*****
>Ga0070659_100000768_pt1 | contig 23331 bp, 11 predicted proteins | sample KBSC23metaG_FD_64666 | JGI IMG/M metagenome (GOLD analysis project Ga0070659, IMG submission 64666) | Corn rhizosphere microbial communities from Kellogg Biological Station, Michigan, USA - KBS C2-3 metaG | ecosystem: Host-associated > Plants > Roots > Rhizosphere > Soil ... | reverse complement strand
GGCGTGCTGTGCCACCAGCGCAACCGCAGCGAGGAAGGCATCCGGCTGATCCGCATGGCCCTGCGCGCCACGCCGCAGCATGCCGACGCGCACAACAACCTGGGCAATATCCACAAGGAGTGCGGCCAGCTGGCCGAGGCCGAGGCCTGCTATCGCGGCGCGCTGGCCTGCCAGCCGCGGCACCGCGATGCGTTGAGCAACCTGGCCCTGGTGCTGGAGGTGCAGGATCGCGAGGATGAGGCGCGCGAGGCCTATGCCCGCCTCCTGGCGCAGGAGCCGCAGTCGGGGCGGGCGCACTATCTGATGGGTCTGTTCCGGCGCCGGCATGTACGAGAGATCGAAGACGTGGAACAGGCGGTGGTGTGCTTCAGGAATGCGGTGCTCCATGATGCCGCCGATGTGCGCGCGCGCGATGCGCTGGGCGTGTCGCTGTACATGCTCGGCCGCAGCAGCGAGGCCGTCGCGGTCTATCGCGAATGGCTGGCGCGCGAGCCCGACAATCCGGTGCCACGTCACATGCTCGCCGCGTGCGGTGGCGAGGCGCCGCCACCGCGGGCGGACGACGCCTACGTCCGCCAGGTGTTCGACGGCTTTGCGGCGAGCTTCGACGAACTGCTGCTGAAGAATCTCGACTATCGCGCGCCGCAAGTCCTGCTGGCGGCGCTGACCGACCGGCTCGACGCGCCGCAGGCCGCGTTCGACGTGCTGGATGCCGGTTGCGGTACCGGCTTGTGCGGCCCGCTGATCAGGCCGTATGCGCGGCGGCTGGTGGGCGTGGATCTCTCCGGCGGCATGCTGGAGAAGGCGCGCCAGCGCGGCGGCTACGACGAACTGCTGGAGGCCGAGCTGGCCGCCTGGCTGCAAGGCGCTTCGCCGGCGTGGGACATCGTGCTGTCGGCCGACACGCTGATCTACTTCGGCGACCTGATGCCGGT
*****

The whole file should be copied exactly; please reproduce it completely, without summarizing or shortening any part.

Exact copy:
>Ga0070659_100000768_pt1 | contig 23331 bp, 11 predicted proteins | sample KBSC23metaG_FD_64666 | JGI IMG/M metagenome (GOLD analysis project Ga0070659, IMG submission 64666) | Corn rhizosphere microbial communities from Kellogg Biological Station, Michigan, USA - KBS C2-3 metaG | ecosystem: Host-associated > Plants > Roots > Rhizosphere > Soil ... | reverse complement strand
GGCGTGCTGTGCCACCAGCGCAACCGCAGCGAGGAAGGCATCCGGCTGATCCGCATGGCCCTGCGCGCCACGCCGCAGCATGCCGACGCGCACAACAACCTGGGCAATATCCACAAGGAGTGCGGCCAGCTGGCCGAGGCCGAGGCCTGCTATCGCGGCGCGCTGGCCTGCCAGCCGCGGCACCGCGATGCGTTGAGCAACCTGGCCCTGGTGCTGGAGGTGCAGGATCGCGAGGATGAGGCGCGCGAGGCCTATGCCCGCCTCCTGGCGCAGGAGCCGCAGTCGGGGCGGGCGCACTATCTGATGGGTCTGTTCCGGCGCCGGCATGTACGAGAGATCGAAGACGTGGAACAGGCGGTGGTGTGCTTCAGGAATGCGGTGCTCCATGATGCCGCCGATGTGCGCGCGCGCGATGCGCTGGGCGTGTCGCTGTACATGCTCGGCCGCAGCAGCGAGGCCGTCGCGGTCTATCGCGAATGGCTGGCGCGCGAGCCCGACAATCCGGTGCCACGTCACATGCTCGCCGCGTGCGGTGGCGAGGCGCCGCCACCGCGGGCGGACGACGCCTACGTCCGCCAGGTGTTCGACGGCTTTGCGGCGAGCTTCGACGAACTGCTGCTGAAGAATCTCGACTATCGCGCGCCGCAAGTCCTGCTGGCGGCGCTGACCGACCGGCTCGACGCGCCGCAGGCCGCGTTCGACGTGCTGGATGCCGGTTGCGGTACCGGCTTGTGCGGCCCGCTGATCAGGCCGTATGCGCGGCGGCTGGTGGGCGTGGATCTCTCCGGCGGCATGCTGGAGAAGGCGCGCCAGCGCGGCGGCTACGACGAACTGCTGGAGGCCGAGCTGGCCGCCTGGCTGCAAGGCGCTTCGCCGGCGTGGGACATCGTGCTGTCGGCCGACACGCTGATCTACTTCGGCGACCTGATGCCGGT